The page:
Think of an array like a chest of drawers. Each drawer in the chest is numbered, and each drawer may contain data, whether that data be a string, a number, a boolean, an object, or another array. You access the data in the "drawers" of an array via the "drawer" number.
Here is a conceptual picture of an array:
In the above illustration, I have created an array named fred. The array, fred, has four "drawers" or positions, numbered sequentially starting from 0 (array positions always start at 0). In the 0 position (the first drawer) of fred, there is a string, "Hi". In the 1 position (the second drawer) of fred, there is a number, 127. In the 2 position (the third drawer) of fred, there is a boolean value, true. In the 3 position (the fourth drawer) of fred, there is another string, "Wow".
var fred = new Array();
There are several ways that I could then initialize the contents of the positions in fred. The most characteristic means of doing so is by using the ARRAY ACCESS OPERATOR (
var fred = new Array(); fred = "Hi"; fred = 127; fred = true; fred = "Wow";
I place the array access operator (
) next to the name of the pertinent array (fred), and put the number of the array position that I want between the square-braces of the operator. I use the "gets" or "assignment" operator to put information into each of the array positions. Again, any type of data may be placed into an array position, including objects or other arrays.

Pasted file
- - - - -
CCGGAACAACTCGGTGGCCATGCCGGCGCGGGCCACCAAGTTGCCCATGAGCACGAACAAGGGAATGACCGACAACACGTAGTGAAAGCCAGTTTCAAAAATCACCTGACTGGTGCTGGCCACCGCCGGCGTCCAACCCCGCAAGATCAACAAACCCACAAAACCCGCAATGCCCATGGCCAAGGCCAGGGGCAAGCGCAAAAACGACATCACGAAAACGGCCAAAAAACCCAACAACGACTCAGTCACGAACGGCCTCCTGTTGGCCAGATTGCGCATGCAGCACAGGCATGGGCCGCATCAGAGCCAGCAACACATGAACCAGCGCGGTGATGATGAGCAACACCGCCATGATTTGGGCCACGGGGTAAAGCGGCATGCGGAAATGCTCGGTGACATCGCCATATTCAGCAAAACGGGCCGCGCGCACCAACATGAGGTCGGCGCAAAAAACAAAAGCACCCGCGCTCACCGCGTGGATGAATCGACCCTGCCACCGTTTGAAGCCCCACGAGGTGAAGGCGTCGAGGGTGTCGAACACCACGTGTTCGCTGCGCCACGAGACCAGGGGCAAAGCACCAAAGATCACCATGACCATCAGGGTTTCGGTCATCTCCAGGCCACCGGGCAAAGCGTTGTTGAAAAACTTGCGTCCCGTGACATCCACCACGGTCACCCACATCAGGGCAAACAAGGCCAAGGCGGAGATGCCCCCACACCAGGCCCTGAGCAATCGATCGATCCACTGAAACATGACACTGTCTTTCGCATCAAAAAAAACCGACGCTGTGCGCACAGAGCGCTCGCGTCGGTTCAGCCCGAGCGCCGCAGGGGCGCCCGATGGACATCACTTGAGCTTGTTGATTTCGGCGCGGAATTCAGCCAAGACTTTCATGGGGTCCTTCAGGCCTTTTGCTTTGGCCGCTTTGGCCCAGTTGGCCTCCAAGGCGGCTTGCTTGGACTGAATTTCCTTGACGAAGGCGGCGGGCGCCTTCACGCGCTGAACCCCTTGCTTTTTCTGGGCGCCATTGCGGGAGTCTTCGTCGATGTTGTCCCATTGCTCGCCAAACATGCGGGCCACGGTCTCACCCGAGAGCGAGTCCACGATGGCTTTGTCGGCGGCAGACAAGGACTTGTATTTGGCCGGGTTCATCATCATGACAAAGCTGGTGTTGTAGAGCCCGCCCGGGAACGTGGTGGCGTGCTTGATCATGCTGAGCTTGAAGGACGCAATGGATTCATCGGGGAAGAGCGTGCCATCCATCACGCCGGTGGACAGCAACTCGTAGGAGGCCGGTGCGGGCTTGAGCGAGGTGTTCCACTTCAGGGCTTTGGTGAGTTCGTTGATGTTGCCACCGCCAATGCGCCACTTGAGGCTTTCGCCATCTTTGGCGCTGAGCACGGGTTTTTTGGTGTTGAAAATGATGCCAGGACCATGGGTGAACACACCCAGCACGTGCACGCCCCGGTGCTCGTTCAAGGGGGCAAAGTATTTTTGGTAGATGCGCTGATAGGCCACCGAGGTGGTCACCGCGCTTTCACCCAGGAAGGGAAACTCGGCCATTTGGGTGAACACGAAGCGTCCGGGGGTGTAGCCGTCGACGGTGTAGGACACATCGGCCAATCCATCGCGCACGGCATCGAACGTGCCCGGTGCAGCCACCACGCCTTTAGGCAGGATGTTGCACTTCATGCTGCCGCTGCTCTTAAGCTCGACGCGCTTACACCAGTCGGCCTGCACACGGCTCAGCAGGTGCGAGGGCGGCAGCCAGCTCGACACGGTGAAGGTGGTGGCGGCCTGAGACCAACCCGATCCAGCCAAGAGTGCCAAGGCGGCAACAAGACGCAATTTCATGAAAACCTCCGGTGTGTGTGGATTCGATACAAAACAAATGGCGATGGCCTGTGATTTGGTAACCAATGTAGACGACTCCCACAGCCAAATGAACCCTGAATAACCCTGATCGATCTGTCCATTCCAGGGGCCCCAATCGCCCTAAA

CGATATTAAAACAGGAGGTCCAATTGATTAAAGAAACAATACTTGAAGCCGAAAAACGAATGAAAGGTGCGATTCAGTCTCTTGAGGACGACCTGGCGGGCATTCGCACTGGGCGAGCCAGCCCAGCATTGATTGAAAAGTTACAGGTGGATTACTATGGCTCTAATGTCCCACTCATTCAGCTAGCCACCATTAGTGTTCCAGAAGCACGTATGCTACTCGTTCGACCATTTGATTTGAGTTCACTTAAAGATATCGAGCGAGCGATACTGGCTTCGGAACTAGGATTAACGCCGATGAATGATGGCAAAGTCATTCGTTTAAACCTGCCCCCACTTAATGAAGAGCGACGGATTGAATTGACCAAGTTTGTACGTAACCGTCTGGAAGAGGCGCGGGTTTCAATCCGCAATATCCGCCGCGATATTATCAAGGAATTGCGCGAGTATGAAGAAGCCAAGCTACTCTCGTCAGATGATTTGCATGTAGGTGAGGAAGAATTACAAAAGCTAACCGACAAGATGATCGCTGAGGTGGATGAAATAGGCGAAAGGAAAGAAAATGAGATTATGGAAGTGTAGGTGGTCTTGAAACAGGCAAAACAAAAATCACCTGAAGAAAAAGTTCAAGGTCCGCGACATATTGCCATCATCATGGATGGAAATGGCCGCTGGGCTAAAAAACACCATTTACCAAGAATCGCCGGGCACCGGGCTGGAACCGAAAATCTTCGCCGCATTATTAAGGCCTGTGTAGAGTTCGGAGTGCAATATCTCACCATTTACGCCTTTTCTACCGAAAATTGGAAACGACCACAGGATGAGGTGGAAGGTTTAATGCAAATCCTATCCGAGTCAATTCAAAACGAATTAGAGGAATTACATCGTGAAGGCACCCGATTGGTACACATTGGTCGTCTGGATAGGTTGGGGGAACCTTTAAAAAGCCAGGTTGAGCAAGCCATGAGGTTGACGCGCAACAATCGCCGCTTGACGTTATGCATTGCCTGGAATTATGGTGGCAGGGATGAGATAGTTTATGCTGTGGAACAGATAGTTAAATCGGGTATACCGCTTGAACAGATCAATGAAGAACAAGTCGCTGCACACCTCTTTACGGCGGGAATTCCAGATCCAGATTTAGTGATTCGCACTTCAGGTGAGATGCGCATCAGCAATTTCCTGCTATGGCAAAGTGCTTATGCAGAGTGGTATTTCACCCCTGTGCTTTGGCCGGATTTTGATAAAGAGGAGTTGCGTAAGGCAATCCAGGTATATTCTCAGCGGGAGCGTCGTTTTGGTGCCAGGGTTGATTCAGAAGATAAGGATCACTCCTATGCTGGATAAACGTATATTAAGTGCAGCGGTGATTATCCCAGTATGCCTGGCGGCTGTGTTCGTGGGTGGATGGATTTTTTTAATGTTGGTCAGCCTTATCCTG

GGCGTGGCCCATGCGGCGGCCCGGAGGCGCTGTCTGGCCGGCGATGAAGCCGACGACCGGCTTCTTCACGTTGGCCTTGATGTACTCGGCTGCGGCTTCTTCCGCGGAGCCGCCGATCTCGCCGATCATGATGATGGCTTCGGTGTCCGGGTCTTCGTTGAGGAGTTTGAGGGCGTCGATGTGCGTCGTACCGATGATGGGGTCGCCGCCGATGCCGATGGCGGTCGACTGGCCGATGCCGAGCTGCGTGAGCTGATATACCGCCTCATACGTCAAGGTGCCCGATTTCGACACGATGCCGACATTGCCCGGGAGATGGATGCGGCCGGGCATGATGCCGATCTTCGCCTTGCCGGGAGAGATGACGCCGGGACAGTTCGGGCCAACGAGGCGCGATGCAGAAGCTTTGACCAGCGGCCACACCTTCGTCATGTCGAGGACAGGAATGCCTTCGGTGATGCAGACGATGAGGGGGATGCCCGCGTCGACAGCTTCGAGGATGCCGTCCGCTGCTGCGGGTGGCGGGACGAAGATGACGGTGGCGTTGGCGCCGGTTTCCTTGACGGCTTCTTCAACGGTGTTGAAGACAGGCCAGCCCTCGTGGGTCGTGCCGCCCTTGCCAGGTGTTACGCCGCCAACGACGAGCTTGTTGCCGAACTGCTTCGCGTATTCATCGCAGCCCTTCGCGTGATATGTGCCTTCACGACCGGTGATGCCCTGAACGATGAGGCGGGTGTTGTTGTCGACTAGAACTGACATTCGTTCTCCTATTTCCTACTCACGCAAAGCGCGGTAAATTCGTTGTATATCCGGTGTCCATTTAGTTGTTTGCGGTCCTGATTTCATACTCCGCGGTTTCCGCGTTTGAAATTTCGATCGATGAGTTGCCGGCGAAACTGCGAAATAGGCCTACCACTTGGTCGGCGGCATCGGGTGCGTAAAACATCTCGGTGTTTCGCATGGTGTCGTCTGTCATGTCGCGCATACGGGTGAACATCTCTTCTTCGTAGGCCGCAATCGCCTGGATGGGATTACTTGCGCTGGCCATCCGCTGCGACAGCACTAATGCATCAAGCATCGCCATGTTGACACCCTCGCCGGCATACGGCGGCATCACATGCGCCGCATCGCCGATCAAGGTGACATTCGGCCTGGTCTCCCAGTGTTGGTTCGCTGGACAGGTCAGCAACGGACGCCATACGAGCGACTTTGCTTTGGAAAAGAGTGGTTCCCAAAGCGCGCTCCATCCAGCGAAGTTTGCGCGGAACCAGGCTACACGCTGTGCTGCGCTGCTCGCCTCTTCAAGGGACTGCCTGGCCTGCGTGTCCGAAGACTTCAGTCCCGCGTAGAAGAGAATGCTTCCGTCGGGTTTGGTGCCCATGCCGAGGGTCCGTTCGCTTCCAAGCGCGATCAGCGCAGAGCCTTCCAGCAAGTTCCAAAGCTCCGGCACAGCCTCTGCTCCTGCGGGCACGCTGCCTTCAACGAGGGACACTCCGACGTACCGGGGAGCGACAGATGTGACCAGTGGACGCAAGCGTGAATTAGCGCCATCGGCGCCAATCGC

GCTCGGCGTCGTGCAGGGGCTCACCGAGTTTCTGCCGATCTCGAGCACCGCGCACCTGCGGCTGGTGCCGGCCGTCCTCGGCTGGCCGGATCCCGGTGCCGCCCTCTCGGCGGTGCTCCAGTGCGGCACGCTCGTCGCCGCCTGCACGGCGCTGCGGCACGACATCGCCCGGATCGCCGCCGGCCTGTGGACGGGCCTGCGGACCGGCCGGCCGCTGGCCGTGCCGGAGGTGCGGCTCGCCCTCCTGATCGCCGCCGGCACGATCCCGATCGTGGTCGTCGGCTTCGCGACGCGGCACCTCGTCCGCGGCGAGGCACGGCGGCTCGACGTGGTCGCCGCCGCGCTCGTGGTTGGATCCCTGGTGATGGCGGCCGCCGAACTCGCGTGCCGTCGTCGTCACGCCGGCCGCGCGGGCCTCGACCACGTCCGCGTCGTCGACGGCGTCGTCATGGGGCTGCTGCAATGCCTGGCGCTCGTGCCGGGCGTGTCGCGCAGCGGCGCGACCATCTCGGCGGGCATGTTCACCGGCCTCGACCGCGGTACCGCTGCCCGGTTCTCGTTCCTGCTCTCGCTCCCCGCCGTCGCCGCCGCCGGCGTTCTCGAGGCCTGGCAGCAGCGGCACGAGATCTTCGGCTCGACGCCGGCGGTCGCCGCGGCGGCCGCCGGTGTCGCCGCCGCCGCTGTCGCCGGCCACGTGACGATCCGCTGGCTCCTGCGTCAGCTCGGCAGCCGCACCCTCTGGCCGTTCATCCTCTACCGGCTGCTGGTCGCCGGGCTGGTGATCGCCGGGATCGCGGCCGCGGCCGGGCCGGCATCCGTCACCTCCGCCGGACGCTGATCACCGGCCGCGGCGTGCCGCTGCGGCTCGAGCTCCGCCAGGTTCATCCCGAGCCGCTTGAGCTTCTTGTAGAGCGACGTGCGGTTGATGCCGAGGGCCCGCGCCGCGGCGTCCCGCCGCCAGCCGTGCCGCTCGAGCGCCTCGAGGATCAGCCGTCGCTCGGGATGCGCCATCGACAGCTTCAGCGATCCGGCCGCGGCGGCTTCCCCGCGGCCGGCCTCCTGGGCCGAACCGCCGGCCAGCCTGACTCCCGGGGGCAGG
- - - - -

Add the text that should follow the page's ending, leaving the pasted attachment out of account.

I could then PULL or EXTRACT information from a position in the array using the same array access operator (
var myData = fred;
In the above example, I have pulled information from the array fred at its 0 position, and placed that data into the variable, myData. If this array were the same as the one in the previous example, myData would now contain the string, "Hi".
Note on pronunciation:
fred would be referred to as "fred sub zero",
fred would be referred to as "fred sub one", etc.
There is a second way to initialize arrays which involves passing arguments to the Array() constructor during the declaration of the array.
var fred = new Array("Hi", 127, true, "Wow");
As you can see in the above example, I have passed all of my initial values for the array as arguments of the Array constructor; this is a terrific shorthand for initializing arrays quickly and easily.
Copyright © 2001 Michael Masumoto. All Rights Reserved.